Unless you’ve been living under a big ol’ rock, you’ve probably heard some of the fuss about Nicki Minaj’s new song ‘Anaconda’. If not, a brief summary is that people don’t like it, they think it body-shames (specifically, skinny women) and that it’s anti-feminist. Which is a direct rebuttal to the people saying that the film clip can actually be considered empowering and doesn’t skinny-shame at all. I would like to say right now that I fall into the latter category completely. I’ve never been that big a fan of Nicki, I mean I love her image to death but her songs just aren’t quite my thing, which sucks because I am ALL about supporting black, female rappers in a misogynistic industry like the rap music scene. Before I get into why I like this particular song, I urge you to watch the clip now, even if you have already seen it, as I will reference it a couple of times:
OK so one of the first things people point out about this song is her use of “skinny bitches”. I’ll admit when I first listened to it I thought “great, skinny shaming! This is no better than Meghan Trainor’s damn song”. For reference, Meghan’s song “All About That Bass” has been a bone of contention to a lot of feminists because it’s packaged as a body-positivity song but is full of skinny-shaming (I will discuss this further later on). It’s a widely held belief in feminist circles that body-positivity shouldn’t come at the detriment of one body type over another. But otherwise I loved the song and was totally mesmerised by the film clip. I’m a member of an excellent feminist group on Facebook where we have discussed this video/song at length and it was through there that I started to question if Nicki was skinny-shaming at all, so I decided to do some research and see what other people have written about it.
As I kept researching I came across more articles that were pro-Nicki and so I not only started to side with them but started to vehemently agree with them. One article I loved in particular drew a comparison between Beyoncé who people are so readily to accept as being feminist (even before she “came out” as a feminist) and yet discount Nicki as being over-sexualised and anti-feminist. This is despite the fact Beyoncé has released some really problematic stuff in the past, but hey, she’s deemed classier so it’s easier to accept her brand of moderate and respectable feminism.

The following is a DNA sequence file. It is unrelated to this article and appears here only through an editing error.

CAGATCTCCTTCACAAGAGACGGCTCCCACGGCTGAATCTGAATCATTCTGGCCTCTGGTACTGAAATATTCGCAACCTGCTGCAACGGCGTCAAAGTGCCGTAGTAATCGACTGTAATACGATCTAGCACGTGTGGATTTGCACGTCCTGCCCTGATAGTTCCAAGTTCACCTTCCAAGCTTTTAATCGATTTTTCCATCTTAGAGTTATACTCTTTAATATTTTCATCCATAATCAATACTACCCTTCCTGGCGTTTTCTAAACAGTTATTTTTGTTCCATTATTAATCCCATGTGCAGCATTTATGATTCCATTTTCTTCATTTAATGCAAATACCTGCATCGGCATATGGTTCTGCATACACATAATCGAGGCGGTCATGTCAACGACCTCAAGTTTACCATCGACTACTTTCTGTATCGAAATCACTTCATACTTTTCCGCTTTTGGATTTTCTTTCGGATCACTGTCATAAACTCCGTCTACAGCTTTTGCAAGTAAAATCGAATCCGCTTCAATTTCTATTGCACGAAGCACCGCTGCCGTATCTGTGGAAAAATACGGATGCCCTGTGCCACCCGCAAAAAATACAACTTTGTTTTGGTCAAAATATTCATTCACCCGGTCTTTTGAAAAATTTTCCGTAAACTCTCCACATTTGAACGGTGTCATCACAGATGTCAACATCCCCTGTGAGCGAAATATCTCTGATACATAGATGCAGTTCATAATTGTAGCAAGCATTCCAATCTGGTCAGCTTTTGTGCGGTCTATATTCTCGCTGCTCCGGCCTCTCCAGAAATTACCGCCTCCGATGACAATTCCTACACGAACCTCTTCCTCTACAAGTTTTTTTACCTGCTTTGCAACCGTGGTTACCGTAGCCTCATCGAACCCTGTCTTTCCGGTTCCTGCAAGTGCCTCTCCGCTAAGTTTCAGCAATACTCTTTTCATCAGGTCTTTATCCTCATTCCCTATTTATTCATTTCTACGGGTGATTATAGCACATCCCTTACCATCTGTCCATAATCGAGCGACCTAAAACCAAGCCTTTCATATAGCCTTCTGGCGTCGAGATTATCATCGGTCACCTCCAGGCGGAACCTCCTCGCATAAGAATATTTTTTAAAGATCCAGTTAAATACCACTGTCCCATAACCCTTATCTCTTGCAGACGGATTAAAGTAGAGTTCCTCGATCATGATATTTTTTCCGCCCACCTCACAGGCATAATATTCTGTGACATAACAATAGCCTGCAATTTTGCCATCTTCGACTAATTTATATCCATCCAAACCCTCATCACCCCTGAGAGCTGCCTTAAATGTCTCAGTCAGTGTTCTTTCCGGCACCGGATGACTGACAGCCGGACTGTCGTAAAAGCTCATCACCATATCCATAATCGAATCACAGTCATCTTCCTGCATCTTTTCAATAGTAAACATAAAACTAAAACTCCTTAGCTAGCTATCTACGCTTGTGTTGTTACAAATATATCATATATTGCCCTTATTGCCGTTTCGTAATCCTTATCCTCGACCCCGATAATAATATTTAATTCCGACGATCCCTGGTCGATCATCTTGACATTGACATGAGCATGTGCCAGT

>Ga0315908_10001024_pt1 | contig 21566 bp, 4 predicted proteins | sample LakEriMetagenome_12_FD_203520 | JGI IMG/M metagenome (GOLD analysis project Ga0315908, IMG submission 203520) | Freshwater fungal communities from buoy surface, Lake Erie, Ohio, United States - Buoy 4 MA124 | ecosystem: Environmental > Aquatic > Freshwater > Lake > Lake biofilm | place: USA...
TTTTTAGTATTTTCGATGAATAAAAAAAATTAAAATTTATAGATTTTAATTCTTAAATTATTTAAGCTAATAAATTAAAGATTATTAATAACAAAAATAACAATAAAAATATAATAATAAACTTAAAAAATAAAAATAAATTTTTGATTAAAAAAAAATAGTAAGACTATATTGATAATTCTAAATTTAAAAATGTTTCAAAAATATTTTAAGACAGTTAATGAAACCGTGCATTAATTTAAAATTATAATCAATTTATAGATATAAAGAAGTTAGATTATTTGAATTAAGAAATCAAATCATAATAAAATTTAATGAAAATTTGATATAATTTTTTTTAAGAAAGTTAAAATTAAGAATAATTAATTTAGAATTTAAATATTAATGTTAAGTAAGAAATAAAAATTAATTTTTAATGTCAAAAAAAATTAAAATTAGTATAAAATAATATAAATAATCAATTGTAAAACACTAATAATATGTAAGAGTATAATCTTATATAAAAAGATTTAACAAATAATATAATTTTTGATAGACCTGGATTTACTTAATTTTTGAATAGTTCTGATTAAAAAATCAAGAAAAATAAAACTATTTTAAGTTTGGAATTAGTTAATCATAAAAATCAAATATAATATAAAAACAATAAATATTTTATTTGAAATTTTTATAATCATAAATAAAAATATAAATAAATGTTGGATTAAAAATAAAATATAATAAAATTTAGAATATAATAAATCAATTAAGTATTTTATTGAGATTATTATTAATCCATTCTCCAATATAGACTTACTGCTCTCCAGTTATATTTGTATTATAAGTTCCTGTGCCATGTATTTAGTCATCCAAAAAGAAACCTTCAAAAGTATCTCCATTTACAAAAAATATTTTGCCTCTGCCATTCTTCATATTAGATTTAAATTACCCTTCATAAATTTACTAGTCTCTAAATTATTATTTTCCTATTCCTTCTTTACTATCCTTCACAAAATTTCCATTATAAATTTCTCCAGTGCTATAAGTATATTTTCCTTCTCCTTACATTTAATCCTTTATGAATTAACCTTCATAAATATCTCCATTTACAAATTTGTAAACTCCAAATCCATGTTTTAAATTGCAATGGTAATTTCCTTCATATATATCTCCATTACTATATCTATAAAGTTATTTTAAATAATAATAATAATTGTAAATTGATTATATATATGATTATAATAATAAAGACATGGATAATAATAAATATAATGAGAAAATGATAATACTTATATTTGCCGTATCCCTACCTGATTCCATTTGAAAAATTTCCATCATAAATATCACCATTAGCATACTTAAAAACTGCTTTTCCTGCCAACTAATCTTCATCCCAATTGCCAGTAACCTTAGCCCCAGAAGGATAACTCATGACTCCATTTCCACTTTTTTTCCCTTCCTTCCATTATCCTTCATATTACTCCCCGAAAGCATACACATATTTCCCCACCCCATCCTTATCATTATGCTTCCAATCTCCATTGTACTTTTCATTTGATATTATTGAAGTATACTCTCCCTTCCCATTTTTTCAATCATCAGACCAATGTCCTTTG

So what about the “skinny bitches” line. Could I ignore it when I’d had a few rants about skinny-shaming in Meghan Trainor’s song. No, but I was suddenly able to justify it. See, Nicki has reclaimed the word “bitch” to be an empowering word for woman, the female equivalent of men being called “boss”. With that in mind, when you hear the lyric “skinny bitches” it’s suddenly not a case of her saying “you’re a bitch because you’re skinny” but her just saying “skinny women” because remember, she also refers to herself as a fat-assed bitch. Yes, she does say “fuck the skinny bitches” which sounds pretty abrasive and mean at first, but after a closer look it’s really just her telling the skinny women to move it because her and her fat-assed friends are coming in to take over the club. I now interpret “skinny bitches” to refer to the skinny, mostly-white women like Miley Cyrus who’ve been trying to appropriate twerking from black women, telling them all to get out of the way because the women who twerked first and twerk best are here and they ain’t impressed.
So back to why ‘Anaconda’ is a more empowering song than Trainor’s. First off, “All About That Bass” is presented as a feel-good body-positive song, which is all lovely and fun until she actively shames a skinny woman by presenting one as “less attractive” and unable to dance in the clip. Meghan is also a thin-waisted curvy girl (therefore an acceptable kind of “fat” that is still considered attractive and desirable) who wrote a song about how bigger girls are better than skinny girls because as her mum says “boys like a little more booty to hold at night”. It’s just taking all the crap that fat women usually get and redirecting it at skinny women, which isn’t body positivity at all and is just plain ol’ skinny-shaming. But people don’t see that, they see a cute white girl in a cute music video being soooo cute and suddenly she’s the voice for all bigger women everywhere.
On the other hand, Minaj doesn’t have any such pretense. She’s doing what she usually does – the fuck you all type swagger that that you find in a lot of hip hop. At no point does she make the claim that she’s trying to make girls all feel good about themselves, her song is solely about her feeling good about her sexual prowess and how she much she loves her own big, fat ass. There’s a line that says “Say he don’t like em boney, he want something he can grab” which some might consider the same as Meghan’s booty line but the difference between them is that this is something a man has told her he specifically likes, whereas Meghan was told that to make her feel better about feeling fat/unattractive.